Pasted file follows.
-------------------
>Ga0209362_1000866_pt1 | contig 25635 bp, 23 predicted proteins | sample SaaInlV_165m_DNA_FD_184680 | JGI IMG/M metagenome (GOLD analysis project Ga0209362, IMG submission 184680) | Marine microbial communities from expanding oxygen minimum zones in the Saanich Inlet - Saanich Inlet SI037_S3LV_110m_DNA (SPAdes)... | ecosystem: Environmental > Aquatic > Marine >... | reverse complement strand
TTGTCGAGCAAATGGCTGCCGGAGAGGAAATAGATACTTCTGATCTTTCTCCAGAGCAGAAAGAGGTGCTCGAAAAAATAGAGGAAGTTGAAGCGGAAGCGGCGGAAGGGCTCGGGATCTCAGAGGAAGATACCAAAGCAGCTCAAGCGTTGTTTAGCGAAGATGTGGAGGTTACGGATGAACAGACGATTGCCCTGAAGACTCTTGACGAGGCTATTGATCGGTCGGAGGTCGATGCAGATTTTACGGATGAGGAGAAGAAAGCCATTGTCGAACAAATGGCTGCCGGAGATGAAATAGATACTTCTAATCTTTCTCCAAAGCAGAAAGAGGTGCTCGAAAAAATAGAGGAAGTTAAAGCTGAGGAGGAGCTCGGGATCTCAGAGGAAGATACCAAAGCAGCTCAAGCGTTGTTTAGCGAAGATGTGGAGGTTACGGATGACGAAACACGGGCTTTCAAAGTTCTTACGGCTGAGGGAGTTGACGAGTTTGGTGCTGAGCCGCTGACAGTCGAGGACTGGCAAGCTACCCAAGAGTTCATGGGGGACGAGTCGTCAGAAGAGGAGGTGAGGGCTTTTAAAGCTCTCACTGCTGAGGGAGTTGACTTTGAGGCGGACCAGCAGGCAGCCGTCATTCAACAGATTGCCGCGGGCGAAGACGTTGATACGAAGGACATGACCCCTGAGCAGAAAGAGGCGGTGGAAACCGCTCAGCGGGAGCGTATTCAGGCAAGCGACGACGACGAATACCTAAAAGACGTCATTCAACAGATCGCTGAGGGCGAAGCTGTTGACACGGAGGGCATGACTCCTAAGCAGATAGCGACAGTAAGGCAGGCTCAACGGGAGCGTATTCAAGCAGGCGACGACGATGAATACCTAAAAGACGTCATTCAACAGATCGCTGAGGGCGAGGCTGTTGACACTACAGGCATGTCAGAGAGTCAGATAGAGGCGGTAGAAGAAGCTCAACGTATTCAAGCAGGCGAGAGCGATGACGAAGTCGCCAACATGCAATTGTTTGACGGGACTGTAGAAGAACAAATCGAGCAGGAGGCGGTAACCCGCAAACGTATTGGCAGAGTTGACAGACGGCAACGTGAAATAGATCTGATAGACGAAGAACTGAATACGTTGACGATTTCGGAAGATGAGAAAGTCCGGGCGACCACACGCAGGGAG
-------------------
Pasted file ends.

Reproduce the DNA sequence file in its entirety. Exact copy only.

>Ga0209362_1000866_pt1 | contig 25635 bp, 23 predicted proteins | sample SaaInlV_165m_DNA_FD_184680 | JGI IMG/M metagenome (GOLD analysis project Ga0209362, IMG submission 184680) | Marine microbial communities from expanding oxygen minimum zones in the Saanich Inlet - Saanich Inlet SI037_S3LV_110m_DNA (SPAdes)... | ecosystem: Environmental > Aquatic > Marine >... | reverse complement strand
TTGTCGAGCAAATGGCTGCCGGAGAGGAAATAGATACTTCTGATCTTTCTCCAGAGCAGAAAGAGGTGCTCGAAAAAATAGAGGAAGTTGAAGCGGAAGCGGCGGAAGGGCTCGGGATCTCAGAGGAAGATACCAAAGCAGCTCAAGCGTTGTTTAGCGAAGATGTGGAGGTTACGGATGAACAGACGATTGCCCTGAAGACTCTTGACGAGGCTATTGATCGGTCGGAGGTCGATGCAGATTTTACGGATGAGGAGAAGAAAGCCATTGTCGAACAAATGGCTGCCGGAGATGAAATAGATACTTCTAATCTTTCTCCAAAGCAGAAAGAGGTGCTCGAAAAAATAGAGGAAGTTAAAGCTGAGGAGGAGCTCGGGATCTCAGAGGAAGATACCAAAGCAGCTCAAGCGTTGTTTAGCGAAGATGTGGAGGTTACGGATGACGAAACACGGGCTTTCAAAGTTCTTACGGCTGAGGGAGTTGACGAGTTTGGTGCTGAGCCGCTGACAGTCGAGGACTGGCAAGCTACCCAAGAGTTCATGGGGGACGAGTCGTCAGAAGAGGAGGTGAGGGCTTTTAAAGCTCTCACTGCTGAGGGAGTTGACTTTGAGGCGGACCAGCAGGCAGCCGTCATTCAACAGATTGCCGCGGGCGAAGACGTTGATACGAAGGACATGACCCCTGAGCAGAAAGAGGCGGTGGAAACCGCTCAGCGGGAGCGTATTCAGGCAAGCGACGACGACGAATACCTAAAAGACGTCATTCAACAGATCGCTGAGGGCGAAGCTGTTGACACGGAGGGCATGACTCCTAAGCAGATAGCGACAGTAAGGCAGGCTCAACGGGAGCGTATTCAAGCAGGCGACGACGATGAATACCTAAAAGACGTCATTCAACAGATCGCTGAGGGCGAGGCTGTTGACACTACAGGCATGTCAGAGAGTCAGATAGAGGCGGTAGAAGAAGCTCAACGTATTCAAGCAGGCGAGAGCGATGACGAAGTCGCCAACATGCAATTGTTTGACGGGACTGTAGAAGAACAAATCGAGCAGGAGGCGGTAACCCGCAAACGTATTGGCAGAGTTGACAGACGGCAACGTGAAATAGATCTGATAGACGAAGAACTGAATACGTTGACGATTTCGGAAGATGAGAAAGTCCGGGCGACCACACGCAGGGAG